Having demonstrated that the DM osteogenic capacity is upregulated by injury and that the presence of the DM creates an osteogenic environment, we next set out to investigate how the intact DM would affect signaling of the overlying hASCs. We found that the presence of DM led to greater osteogenic gene expression by ISH and enhanced signaling through the SMAD-1/5 pathway (Fig. 6B). IHC performed 5 days after calvarial defect creation with both an intact DM demonstrated higher immunoreactivity for pSMAD-1 as well as Ocn (Fig. 6B). To verify these analyses, a similar defect was created and the DM was either kept intact or dissected off the underlying brain. Approximately 5 days after the injury, tissue from the defect (excluding the surrounding calvaria and brain) was carefully dissected and RNA was harvested (n = 5 mice per defect). Bmp-2, Bmp-4, and Bmpr1b expression were all significantly upregulated in those defects with the DM intact when compared with those with the DM removed (Fig. 6C).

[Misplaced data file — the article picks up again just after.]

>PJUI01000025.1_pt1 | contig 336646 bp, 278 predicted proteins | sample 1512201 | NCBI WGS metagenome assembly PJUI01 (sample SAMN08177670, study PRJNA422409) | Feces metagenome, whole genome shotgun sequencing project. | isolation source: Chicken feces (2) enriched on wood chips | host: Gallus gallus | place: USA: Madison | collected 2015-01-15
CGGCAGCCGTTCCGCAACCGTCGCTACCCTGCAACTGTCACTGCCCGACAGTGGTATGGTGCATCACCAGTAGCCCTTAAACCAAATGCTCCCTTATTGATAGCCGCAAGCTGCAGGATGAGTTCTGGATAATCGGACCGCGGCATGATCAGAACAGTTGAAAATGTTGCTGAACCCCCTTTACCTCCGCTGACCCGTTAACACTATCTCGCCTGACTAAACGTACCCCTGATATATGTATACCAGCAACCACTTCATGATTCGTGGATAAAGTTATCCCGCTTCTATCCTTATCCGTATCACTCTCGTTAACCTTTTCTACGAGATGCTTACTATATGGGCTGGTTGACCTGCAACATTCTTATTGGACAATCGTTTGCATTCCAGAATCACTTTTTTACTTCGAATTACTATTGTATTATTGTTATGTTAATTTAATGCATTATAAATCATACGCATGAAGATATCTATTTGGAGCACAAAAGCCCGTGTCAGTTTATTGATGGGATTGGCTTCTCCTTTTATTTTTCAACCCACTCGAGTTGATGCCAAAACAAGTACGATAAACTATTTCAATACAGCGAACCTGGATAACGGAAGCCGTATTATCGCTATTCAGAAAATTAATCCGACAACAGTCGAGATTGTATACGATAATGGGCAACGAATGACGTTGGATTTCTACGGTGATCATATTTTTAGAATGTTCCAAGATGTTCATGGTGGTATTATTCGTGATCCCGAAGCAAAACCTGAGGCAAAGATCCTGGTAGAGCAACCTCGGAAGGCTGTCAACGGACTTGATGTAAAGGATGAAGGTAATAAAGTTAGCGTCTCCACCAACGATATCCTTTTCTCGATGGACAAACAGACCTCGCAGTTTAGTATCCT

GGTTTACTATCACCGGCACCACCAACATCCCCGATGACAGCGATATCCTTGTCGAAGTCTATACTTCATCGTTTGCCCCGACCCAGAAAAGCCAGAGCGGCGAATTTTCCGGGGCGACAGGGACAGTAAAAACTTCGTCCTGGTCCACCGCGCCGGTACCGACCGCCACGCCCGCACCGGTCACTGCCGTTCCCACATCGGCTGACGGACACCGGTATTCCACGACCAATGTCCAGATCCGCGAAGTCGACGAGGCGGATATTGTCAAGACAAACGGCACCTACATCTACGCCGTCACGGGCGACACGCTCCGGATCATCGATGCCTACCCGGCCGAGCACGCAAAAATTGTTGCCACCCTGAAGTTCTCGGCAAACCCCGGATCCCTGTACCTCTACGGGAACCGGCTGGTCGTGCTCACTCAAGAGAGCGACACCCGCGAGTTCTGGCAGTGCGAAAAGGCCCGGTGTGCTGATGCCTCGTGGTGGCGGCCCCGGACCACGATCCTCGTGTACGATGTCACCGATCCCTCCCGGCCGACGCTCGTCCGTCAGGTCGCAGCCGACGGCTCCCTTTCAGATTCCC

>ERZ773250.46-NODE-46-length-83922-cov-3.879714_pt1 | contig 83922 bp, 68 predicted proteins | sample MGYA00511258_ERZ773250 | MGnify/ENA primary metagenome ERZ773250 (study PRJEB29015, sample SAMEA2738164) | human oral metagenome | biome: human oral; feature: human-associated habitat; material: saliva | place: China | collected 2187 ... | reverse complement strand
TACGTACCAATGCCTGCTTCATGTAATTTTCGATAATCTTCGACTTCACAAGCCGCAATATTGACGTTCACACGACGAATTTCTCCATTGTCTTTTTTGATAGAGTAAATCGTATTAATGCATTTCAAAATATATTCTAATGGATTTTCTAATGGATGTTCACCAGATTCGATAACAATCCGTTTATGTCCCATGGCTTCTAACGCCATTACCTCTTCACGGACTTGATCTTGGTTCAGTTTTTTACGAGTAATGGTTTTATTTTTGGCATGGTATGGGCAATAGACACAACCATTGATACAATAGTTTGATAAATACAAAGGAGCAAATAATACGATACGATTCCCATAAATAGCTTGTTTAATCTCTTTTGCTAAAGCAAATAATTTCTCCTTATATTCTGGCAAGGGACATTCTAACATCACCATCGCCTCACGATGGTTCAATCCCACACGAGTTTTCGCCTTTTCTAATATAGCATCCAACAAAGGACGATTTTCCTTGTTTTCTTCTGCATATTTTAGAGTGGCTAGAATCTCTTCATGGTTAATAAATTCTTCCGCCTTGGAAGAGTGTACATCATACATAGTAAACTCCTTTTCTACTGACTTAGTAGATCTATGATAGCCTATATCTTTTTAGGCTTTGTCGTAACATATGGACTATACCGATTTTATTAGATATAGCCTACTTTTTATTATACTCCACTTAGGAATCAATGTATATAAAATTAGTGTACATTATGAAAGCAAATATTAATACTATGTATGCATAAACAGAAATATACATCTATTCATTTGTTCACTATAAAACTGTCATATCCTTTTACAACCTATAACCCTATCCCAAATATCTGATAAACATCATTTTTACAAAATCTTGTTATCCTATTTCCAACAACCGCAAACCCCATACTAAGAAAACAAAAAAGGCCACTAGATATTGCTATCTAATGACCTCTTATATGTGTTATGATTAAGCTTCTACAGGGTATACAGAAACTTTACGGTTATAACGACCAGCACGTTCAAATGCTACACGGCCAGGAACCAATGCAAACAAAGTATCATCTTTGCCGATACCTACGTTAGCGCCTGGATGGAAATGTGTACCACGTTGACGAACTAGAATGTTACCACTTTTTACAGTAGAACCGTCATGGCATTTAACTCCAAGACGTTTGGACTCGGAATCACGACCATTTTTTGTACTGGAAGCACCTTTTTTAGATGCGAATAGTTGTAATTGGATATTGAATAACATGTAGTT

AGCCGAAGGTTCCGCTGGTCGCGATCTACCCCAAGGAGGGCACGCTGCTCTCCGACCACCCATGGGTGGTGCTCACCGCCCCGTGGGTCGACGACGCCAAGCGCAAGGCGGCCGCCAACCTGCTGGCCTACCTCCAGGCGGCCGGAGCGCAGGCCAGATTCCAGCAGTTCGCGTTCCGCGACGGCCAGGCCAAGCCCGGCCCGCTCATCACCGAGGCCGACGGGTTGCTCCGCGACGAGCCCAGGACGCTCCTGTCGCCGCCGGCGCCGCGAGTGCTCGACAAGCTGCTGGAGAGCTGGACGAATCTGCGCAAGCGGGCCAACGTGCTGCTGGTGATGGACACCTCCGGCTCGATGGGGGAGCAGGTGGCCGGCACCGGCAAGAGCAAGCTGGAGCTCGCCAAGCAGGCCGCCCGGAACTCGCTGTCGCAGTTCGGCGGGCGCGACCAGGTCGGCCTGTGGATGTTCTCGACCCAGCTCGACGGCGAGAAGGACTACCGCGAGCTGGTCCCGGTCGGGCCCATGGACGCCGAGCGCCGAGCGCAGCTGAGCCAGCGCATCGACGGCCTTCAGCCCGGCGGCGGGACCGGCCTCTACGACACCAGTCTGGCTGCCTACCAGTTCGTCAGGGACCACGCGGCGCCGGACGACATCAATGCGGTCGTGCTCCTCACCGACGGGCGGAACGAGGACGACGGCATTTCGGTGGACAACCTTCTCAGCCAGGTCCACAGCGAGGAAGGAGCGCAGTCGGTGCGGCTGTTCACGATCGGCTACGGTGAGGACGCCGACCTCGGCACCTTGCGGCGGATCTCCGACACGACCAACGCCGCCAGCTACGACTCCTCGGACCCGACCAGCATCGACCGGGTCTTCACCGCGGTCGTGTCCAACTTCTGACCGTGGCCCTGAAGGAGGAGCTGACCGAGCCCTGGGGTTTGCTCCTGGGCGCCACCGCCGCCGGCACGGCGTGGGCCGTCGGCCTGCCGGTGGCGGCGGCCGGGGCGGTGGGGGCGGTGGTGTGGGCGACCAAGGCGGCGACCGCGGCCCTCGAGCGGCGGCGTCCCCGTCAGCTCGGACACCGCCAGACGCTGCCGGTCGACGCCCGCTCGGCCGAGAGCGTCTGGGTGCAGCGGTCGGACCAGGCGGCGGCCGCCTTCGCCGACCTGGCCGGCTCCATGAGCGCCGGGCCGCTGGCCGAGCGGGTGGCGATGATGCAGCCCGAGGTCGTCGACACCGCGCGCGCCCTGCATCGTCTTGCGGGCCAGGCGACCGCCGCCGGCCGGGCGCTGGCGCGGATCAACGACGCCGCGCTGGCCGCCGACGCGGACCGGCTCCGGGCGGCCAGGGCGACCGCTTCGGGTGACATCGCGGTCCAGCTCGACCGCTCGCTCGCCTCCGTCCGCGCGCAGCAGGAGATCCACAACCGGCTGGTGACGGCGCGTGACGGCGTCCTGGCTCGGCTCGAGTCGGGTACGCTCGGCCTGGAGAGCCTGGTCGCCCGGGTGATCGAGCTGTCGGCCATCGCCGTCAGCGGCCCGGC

Next, we explored whether this osteogenic effect seen by the DM was innate or whether its osteogenic nature was elicited by calvarial injury. To do this, we assessed ISH expression of Bmp-2 in the region under the calvarial defect when compared with the uninjured contralateral parietal bone (Fig. 6D). We found that the expression of these osteogenic genes was present in both regions; however, a larger region of expression is noted under the injured parietal bone indicating that the osteogenic nature of the DM appears to be enhanced by calvarial injury.